Designing for Fire Protection

Expanding the possibilities of wood design
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Sponsored by Think Wood
By David P. Tyree, PE, CBO, American Wood Council, and Paul Coats, PE, CBO, American Wood Council

New Height and Area Provisions

Chapter 5 was revised in the 2015 edition of the IBC. However, the revisions focused primarily on format, to include increases for sprinklers into new tables with values and factors referenced in new height and area formulas. Though the equations and tables differed from the 2012 IBC, the resulting building sizes did not. This new approach has remained relatively unchanged in the 2018 IBC.

Open Perimeter Fire Protection

In general, there are two passive measures that decrease a building’s fire hazard: isolating the building from other structures and constructing the building with fire-resistive elements. IBC Chapter 5 provides for increases to the allowable area factor in Table 506.2 for the addition of open perimeter spacing, the use of noncombustible materials, and the use of fire-resistive elements and assemblies.

Isolating a building from adjacent structures decreases the fire hazard of a building as well as that of adjacent structures. The allowable area of a building is determined in accordance with the applicable provisions of Sections 506.2.1 through 506.2.4 and Section 506.3. In a single occupancy building with no more than one story above grade plane, allowable area is determined in accordance with Equation 5-1.

Equation 5-1:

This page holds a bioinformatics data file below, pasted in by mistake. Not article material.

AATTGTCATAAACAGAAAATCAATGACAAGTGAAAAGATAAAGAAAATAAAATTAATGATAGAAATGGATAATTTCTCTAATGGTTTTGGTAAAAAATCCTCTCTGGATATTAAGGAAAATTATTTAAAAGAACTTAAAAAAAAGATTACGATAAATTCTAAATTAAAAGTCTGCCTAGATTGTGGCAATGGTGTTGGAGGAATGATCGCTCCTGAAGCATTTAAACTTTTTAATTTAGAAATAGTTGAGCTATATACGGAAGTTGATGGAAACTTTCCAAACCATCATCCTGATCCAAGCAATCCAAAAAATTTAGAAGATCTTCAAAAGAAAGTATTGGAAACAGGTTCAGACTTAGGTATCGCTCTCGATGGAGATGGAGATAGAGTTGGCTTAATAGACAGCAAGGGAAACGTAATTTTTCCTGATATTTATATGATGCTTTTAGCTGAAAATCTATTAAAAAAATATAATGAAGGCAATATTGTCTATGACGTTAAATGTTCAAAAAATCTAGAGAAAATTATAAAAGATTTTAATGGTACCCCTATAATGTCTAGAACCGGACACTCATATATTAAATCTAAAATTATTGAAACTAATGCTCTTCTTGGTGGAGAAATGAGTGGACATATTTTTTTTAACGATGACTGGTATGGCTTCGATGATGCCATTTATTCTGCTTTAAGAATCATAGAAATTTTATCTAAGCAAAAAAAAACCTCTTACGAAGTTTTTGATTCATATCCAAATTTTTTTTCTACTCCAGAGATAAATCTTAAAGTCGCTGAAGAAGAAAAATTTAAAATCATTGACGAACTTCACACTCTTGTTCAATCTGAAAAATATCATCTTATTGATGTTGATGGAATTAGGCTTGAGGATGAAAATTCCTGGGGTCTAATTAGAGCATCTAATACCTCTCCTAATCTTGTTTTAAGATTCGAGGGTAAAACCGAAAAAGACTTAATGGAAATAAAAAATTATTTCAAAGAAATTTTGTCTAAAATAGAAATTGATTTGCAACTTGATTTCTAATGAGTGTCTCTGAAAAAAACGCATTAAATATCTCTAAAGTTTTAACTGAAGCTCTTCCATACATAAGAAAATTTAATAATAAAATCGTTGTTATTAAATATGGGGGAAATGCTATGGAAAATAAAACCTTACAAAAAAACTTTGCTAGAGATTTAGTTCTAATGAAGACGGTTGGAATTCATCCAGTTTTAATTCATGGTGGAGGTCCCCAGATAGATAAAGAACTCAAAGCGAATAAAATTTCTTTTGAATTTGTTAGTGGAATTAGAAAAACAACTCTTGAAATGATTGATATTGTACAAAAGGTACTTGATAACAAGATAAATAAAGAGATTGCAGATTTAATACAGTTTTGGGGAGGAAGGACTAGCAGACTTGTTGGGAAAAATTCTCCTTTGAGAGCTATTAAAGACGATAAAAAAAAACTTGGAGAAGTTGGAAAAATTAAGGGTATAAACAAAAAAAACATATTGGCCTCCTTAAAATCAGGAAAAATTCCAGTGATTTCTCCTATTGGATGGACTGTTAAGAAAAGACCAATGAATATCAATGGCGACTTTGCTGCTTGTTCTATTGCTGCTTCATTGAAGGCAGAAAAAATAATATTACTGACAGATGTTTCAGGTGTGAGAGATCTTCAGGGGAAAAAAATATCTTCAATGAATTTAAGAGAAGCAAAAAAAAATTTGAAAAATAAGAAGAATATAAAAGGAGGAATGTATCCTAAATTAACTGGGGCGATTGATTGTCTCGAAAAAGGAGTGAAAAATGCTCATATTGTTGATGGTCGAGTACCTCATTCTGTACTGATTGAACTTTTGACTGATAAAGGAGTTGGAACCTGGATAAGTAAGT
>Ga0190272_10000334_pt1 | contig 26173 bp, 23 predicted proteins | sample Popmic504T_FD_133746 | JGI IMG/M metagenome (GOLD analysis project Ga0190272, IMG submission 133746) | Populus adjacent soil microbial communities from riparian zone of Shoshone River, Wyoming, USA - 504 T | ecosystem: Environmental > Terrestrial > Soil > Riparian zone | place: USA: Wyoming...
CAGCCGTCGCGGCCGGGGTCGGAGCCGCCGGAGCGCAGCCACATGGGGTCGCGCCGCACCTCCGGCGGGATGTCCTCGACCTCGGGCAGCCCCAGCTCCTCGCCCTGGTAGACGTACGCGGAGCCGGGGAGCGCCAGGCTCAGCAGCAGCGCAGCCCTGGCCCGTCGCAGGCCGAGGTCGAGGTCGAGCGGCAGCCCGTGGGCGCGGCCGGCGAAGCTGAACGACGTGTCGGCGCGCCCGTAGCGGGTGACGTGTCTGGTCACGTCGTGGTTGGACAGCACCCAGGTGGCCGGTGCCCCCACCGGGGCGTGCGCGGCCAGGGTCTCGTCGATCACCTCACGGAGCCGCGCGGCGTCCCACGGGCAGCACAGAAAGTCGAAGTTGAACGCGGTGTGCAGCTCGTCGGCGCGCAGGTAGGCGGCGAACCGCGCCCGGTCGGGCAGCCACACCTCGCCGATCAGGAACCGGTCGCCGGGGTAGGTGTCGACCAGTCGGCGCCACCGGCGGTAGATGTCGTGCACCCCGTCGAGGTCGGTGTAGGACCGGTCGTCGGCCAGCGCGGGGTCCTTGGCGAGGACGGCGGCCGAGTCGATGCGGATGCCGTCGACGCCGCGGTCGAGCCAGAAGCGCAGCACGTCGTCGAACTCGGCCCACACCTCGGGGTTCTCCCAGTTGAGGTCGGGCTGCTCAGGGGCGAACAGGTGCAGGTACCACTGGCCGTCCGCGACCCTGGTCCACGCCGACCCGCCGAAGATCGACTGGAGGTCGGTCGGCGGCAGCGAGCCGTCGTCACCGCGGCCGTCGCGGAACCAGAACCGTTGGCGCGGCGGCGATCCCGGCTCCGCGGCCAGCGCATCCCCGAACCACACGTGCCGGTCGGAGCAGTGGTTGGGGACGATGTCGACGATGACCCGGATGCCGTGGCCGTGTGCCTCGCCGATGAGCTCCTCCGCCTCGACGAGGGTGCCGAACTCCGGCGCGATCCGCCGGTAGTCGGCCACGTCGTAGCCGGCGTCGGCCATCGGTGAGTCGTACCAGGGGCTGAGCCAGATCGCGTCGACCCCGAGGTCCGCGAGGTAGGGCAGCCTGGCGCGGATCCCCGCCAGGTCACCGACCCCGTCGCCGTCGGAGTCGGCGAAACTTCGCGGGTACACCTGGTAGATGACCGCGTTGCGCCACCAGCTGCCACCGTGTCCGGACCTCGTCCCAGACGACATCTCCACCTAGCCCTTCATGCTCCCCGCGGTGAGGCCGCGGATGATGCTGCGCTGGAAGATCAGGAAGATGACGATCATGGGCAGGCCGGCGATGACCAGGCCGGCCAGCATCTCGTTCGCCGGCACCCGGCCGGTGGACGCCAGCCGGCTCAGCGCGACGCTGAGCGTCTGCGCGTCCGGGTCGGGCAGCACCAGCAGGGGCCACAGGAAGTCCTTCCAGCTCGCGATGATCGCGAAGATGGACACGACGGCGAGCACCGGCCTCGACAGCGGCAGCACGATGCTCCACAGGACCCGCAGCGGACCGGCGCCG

Aa = At + (NS x If)
where: Aa = Allowable area (square feet)
A
t = Tabular allowable area factor (NS, S1, S13R, or S13D value, as applicable) in accordance with Table 506.2
NS = Tabular allowable area factor in accordance with Table 506.2 for nonsprinklered building (regardless of whether or not the building is sprinklered)
The area factor increase based on frontage (open perimeter) is determined in accordance with the following Equation 5-5:
If = [F/P – 0.25]W/30.
where: If = Area factor increase due to frontage
F = Building perimeter that fronts on a public way or open space having minimum distance of 20 feet (6096 mm).
P = Perimeter of entire building (feet).
W = Width of public way or open space (feet) in accordance with Section 506.32

Allowable Increases for Frontage Distance

Buildings located next to a public way or open space adjoining a public way, with the exterior wall a minimum width of 20 feet from the public way for more than 25% of the building perimeter, may qualify for an area factor increase based on frontage distance in accordance with Equations 5-4 and 5-5.

Equation 5-4:
W = (L1 × w1 + L2 × w2 + L3 × w3…)/F (Equation 5-4) where:
W (Width: weighted average) = Calculated width of public way or open space (feet).
Ln = Length of a portion of the exterior perimeter wall.
wn = Width (≥ 20 feet) of a public way or open space
associated with that portion of the exterior perimeter wall.

F = Building perimeter that fronts on a public way or open space having a width of 20 feet (6,096 mm) or more.

Equation 5-5:
The area factor increase based on frontage is determined in accordance with the following
If = [F/P - 0.25] W/30 where:
If = Area factor increase due to frontage
F = Building perimeter that fronts on a public way or open space having minimum distance of 20 feet (6,096 mm)
P = Perimeter of entire building (feet)
W = Width of public way or open space (feet) in accordance with Section 506.3.2

It should be noted that frontage widths (W) greater than 30 feet will only receive credit for a value of 30 feet. The maximum increase that can be obtained for frontage would occur when 100% of the perimeter has frontage of 30 feet or more and would result in an area factor increase of 0.75.

AUTOMATED SPRINKLER SYSTEMS

 

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Originally published in Engineering News-Record
Originally published in June 2013

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